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Weld Coating Inspection and Why Non-Destructive Testing is Needed

Blog | November 16th, 2018

A weld coating inspection can’t just cut out a section of the coating, then dispatch it to a lab for testing. That’s an approach that would defeat the whole purpose of the weld overlay, after all. No, a non-destructive test and inspection system should be recruited here, with its wet comb filters and wheels leading the way. Then, for a truly in-depth inspection, we call in electronic instrumentation.

What Are Weld Coatings? 

A full-girth pipe seam is being used to illustrate this hypothetical case study. The weld, perfectly applied, mates the two pipe sections together, and that seal will persevere, no matter the fluid pressure pushing away from inside the pipeline. Outside, protecting the seam from corrosion and environmental attack, a special coating has been applied. Painted on by a roller brush or chemically adhered to the pipe-encircling weld, this is no ordinary paint-based coating. To properly protect the seam from highly corrosive environments, strong polymers and chemically modified fluids cure or shrink-fit to form impressively durable material barriers.

Non-Destructive Weld Coating Inspections 

Tested to destruction, the protective coating would be left seriously weakened. Clearly, we need a non-destructive approach. The initially wet, polymer-rich emulsion is first checked with wet film thickness tools. The special combs or wheels gauge the depth of the curing overlay. Dry film thickness instruments come next. Employing a flexible wire and probe, the device scans the dry coating for concealed discontinuities and other flaws. From here, the instrument readout measures the DFT, the Dry Film Thickness, as a minimum and maximum value from one side of the pipe to the other. And, since many polymer-based protective coatings use three-layered films, then the device can indicate a defect in any or all of those layers.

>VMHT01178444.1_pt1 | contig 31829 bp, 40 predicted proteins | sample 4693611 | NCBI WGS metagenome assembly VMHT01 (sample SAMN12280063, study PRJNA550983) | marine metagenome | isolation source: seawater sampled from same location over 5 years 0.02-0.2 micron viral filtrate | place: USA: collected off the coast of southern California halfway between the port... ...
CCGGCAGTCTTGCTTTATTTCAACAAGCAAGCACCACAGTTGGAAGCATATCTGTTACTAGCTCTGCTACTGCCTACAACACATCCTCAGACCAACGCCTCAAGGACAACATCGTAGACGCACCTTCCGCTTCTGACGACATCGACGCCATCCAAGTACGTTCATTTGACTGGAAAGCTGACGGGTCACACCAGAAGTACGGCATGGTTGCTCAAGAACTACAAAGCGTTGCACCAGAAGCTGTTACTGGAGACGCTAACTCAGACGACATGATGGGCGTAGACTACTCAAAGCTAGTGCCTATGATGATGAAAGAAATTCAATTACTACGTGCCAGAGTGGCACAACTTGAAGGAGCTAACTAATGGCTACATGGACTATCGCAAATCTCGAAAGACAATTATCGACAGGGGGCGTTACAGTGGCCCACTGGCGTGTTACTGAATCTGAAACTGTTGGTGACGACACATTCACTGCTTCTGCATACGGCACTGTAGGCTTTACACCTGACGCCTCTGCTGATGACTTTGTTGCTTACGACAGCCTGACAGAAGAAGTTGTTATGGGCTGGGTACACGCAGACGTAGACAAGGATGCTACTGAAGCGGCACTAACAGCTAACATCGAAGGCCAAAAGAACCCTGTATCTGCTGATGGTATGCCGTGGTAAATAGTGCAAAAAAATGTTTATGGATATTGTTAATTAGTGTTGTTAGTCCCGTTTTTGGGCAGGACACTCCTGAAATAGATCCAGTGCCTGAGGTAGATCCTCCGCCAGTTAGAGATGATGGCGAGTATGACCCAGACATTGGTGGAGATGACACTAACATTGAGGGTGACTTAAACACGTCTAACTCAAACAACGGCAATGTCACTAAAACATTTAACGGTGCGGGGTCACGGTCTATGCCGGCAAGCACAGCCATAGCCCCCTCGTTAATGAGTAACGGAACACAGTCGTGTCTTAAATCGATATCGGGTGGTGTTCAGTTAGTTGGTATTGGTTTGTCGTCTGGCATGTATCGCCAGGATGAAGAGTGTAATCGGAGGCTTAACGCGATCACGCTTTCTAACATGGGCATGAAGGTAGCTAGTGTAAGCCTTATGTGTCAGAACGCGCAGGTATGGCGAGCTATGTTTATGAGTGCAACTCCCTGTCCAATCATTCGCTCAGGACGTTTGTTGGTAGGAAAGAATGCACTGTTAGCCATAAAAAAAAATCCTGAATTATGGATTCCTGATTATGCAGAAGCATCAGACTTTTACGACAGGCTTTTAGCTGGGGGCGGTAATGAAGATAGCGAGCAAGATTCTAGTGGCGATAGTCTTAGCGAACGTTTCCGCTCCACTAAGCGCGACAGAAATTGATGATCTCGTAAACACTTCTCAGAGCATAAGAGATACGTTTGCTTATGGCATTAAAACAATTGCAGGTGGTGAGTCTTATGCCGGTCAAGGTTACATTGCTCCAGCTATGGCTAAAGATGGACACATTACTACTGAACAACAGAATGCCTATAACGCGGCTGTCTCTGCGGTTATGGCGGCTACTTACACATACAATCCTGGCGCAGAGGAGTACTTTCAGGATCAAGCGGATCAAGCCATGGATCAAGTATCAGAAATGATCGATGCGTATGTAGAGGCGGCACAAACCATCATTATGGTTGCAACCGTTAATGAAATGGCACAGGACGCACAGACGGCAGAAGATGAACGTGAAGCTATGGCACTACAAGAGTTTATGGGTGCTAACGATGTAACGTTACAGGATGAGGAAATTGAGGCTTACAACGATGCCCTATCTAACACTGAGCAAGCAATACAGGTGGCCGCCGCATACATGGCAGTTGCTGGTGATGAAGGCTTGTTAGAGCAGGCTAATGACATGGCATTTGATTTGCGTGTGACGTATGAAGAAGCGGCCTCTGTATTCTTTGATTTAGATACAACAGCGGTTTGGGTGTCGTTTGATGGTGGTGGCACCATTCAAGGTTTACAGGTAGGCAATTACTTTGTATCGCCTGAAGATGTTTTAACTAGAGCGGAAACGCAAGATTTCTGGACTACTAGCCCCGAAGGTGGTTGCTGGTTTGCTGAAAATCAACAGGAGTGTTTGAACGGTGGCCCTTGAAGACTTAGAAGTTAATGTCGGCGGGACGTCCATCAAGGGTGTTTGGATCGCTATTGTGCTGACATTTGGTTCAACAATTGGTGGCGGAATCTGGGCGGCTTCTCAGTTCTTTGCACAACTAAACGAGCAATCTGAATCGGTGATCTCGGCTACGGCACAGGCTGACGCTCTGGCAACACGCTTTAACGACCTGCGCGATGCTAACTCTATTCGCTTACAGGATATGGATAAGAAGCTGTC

Internationally Accredited Thickness Measuring 

Employed as a weld protecting blanket, the coatings referenced here can be as thin as a few millimetres, but they can also be as thick as several centimetres. To ensure dry measurement accuracy, the measurement instruments talked about in the above paragraph possess advanced self-calibrating features. However, since we’re talking about internationally recognized engineering codes and standards, weld coating inspections can’t always rely on such features. For example, in an arctic wasteland, a pipe inspection can be impacted by temperatures that affect automatically calibrated instruments. There are zero test plates and calibration films that’ll confirm instrument accuracy.

And we thought the inspection phase was done after all the welds had been exhaustively inspected for application discontinuities. That’s not the case, not when the welds are exposed to tough environmental conditions. Coated with advanced, polymer-reinforced emulsions, there are wet and dry film thickness tests still to conduct.

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